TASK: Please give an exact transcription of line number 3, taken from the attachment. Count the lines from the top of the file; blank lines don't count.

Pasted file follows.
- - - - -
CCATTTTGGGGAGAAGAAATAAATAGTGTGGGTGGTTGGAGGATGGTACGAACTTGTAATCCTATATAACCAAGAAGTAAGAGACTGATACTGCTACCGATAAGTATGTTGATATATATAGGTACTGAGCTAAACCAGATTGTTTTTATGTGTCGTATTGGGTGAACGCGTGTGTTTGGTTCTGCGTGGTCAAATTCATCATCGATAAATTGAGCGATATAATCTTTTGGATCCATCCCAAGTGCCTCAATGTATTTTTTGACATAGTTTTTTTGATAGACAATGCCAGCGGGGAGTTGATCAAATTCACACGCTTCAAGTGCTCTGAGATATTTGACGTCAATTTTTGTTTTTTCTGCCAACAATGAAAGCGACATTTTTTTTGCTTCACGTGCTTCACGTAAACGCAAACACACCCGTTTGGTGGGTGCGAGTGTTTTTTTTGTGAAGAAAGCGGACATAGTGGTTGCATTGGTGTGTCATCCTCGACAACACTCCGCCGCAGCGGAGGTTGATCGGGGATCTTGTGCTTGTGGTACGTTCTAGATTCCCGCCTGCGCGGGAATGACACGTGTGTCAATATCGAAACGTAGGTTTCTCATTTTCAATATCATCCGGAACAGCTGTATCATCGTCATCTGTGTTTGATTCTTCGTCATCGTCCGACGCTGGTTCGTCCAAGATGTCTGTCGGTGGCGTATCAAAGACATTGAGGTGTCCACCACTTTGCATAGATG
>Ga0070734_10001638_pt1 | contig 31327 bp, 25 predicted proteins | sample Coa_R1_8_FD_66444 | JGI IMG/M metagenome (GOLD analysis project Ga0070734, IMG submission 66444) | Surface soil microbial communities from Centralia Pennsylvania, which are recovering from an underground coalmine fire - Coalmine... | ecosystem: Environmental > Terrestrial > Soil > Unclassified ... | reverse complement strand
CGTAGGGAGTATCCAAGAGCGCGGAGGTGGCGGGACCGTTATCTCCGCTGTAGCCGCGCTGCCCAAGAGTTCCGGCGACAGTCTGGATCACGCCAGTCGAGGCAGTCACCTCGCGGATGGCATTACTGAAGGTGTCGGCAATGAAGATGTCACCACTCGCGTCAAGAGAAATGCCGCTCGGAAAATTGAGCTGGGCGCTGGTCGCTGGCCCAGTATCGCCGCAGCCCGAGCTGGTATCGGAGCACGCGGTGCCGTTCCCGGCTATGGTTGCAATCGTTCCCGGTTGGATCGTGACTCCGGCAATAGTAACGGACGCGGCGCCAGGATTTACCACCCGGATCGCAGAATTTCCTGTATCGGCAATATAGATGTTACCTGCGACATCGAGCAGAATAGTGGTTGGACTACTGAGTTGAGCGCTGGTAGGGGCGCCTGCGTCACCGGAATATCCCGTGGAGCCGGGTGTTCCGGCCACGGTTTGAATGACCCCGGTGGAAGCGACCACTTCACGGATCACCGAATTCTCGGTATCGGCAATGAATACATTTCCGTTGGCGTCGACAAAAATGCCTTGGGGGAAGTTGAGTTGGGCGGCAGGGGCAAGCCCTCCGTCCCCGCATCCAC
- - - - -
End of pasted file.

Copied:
CGTAGGGAGTATCCAAGAGCGCGGAGGTGGCGGGACCGTTATCTCCGCTGTAGCCGCGCTGCCCAAGAGTTCCGGCGACAGTCTGGATCACGCCAGTCGAGGCAGTCACCTCGCGGATGGCATTACTGAAGGTGTCGGCAATGAAGATGTCACCACTCGCGTCAAGAGAAATGCCGCTCGGAAAATTGAGCTGGGCGCTGGTCGCTGGCCCAGTATCGCCGCAGCCCGAGCTGGTATCGGAGCACGCGGTGCCGTTCCCGGCTATGGTTGCAATCGTTCCCGGTTGGATCGTGACTCCGGCAATAGTAACGGACGCGGCGCCAGGATTTACCACCCGGATCGCAGAATTTCCTGTATCGGCAATATAGATGTTACCTGCGACATCGAGCAGAATAGTGGTTGGACTACTGAGTTGAGCGCTGGTAGGGGCGCCTGCGTCACCGGAATATCCCGTGGAGCCGGGTGTTCCGGCCACGGTTTGAATGACCCCGGTGGAAGCGACCACTTCACGGATCACCGAATTCTCGGTATCGGCAATGAATACATTTCCGTTGGCGTCGACAAAAATGCCTTGGGGGAAGTTGAGTTGGGCGGCAGGGGCAAGCCCTCCGTCCCCGCATCCAC